I know. For those of us who grew up with Nickelodeon, this evokes an image of copious amounts of green goop falling from the sky and enveloping anyone under it!
But the type of slime I’m referring to doesn’t look like anything, although it may FEEL like something. So for all of you runners and gym rats who use plastic bottles, I want you to do this for me. Take a look inside your plastic bottles. See anything? Turn on the flashlight on your phone and use it to look again. Hopefully, you won’t see any black mold. Now feel the surface of the inside of your bottle. Does it feel squeaky clean? You know, like your Tupperware fresh out of the dishwasher? Or does it feel, well, SLIMY?
So what IS this slime? It’s biofilm. Sounds fancy, I know. But it’s gross, right? Biofilm loves to grow in moist environments, and it’s basically a living layer of bacteria living on a surface. It can also feed other organisms, like mold. And your running bottles made of plastic, all sealed up with just a bit of leftover water from your last run with a few microbes from you, are the perfect breeding ground for this. It’s especially true if you use sports drinks or forget your bottle and leave it in your car during the summer! Sugar and heat are definitely great accelerators for growth of bacteria.
Ok. Don’t panic. I recently hauled my fuel belt out of my pile of marathon gear, and I found the same issue, even though I had emptied them prior to storage. Regular washing with hot water and dish soap usually won’t fix this problem. You need friction!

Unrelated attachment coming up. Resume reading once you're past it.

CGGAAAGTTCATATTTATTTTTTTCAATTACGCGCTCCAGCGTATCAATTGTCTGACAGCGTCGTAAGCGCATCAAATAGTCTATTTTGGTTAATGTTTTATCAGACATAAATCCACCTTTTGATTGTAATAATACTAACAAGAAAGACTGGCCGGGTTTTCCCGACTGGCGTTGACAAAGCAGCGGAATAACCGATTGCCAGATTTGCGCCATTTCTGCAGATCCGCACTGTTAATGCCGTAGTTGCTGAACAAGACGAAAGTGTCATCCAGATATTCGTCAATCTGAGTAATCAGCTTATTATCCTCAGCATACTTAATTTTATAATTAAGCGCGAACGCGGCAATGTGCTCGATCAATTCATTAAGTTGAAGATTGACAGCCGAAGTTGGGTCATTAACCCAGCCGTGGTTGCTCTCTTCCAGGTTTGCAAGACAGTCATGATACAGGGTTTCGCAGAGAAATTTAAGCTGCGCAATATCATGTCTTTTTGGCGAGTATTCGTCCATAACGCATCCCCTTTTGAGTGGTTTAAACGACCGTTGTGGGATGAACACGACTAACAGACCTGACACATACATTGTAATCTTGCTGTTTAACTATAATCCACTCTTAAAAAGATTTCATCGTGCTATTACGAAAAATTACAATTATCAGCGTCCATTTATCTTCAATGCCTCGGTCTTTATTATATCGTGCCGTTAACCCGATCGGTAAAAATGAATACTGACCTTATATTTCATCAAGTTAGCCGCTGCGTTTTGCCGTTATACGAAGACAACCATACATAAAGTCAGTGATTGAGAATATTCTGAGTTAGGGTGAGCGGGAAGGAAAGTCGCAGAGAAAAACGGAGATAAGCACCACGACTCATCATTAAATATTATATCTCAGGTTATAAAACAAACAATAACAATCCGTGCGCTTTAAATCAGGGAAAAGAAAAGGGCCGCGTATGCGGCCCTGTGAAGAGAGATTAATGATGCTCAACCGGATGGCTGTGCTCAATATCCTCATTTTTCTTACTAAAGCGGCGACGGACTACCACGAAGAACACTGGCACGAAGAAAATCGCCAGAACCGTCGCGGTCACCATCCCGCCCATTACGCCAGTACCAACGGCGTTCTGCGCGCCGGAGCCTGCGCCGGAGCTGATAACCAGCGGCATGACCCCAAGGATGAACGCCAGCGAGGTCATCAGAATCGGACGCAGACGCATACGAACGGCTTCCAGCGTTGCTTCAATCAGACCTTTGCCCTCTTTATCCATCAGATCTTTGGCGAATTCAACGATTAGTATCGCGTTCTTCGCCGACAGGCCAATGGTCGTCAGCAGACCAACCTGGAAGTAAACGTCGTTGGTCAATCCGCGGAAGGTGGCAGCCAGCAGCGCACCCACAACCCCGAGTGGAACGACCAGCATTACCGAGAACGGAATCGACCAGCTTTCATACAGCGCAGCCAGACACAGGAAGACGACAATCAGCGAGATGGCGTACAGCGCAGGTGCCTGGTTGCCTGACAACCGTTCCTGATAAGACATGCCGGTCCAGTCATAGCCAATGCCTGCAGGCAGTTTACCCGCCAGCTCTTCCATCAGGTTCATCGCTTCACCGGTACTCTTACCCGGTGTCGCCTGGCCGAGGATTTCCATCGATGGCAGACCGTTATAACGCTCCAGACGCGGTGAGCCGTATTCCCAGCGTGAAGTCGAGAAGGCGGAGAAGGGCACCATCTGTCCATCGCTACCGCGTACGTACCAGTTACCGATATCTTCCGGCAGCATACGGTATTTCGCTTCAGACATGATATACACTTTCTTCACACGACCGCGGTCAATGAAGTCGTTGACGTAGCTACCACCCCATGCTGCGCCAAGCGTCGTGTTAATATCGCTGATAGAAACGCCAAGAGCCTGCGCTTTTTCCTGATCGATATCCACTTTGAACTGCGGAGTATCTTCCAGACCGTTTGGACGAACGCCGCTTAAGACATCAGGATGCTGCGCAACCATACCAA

Just like good old hand washing, friction is the secret weapon to getting rid of germs. Bottle brushes are nice, but often they can’t reach those corners very well. So what can you do? Rice to the rescue. Take a tablespoon or so of uncooked rice, pour it into your bottle, add a drop of dish soap, and fill about halfway with hot water, replace the lid, and shake for at least 30 seconds. Make sure you squirt some of that soapy water through the lid. Rinse thoroughly, and your bottles should be good to go. You can pour the rice/water into another bottle if needed. I check my bottles every couple of weeks to see if they need this treatment, and I try to do a quick wash and let my bottles dry upside down as often as I can!
I shared this tip with my marathon training teammates last summer. One of our members shared that she also takes the valves of her bottles apart and washes them. I don’t go this far, mainly because I’m afraid that I will ruin the valves, but if a bottle is especially visibly grimy, it may be worth a try. I’ve also never used a hydration vest (I just get too hot!), so I don’t know how useful this tip would be for the bladders of these.
One of the articles I read about this suggested that you use glass and stainless steel bottles instead of plastic and that you make sure your hands are clean before you fill your bottles. Great suggestions, except that no one in their right minds would add the extra weight of glass or plastic to their running gear, nor would you want anything breakable with you on a run. The author also advises against sharing bottles. I do subscribe to the hand washing prior to filling my bottles, and I use a stainless steel water bottle for the gym.
I hope you found this information helpful! Happy hydrating!
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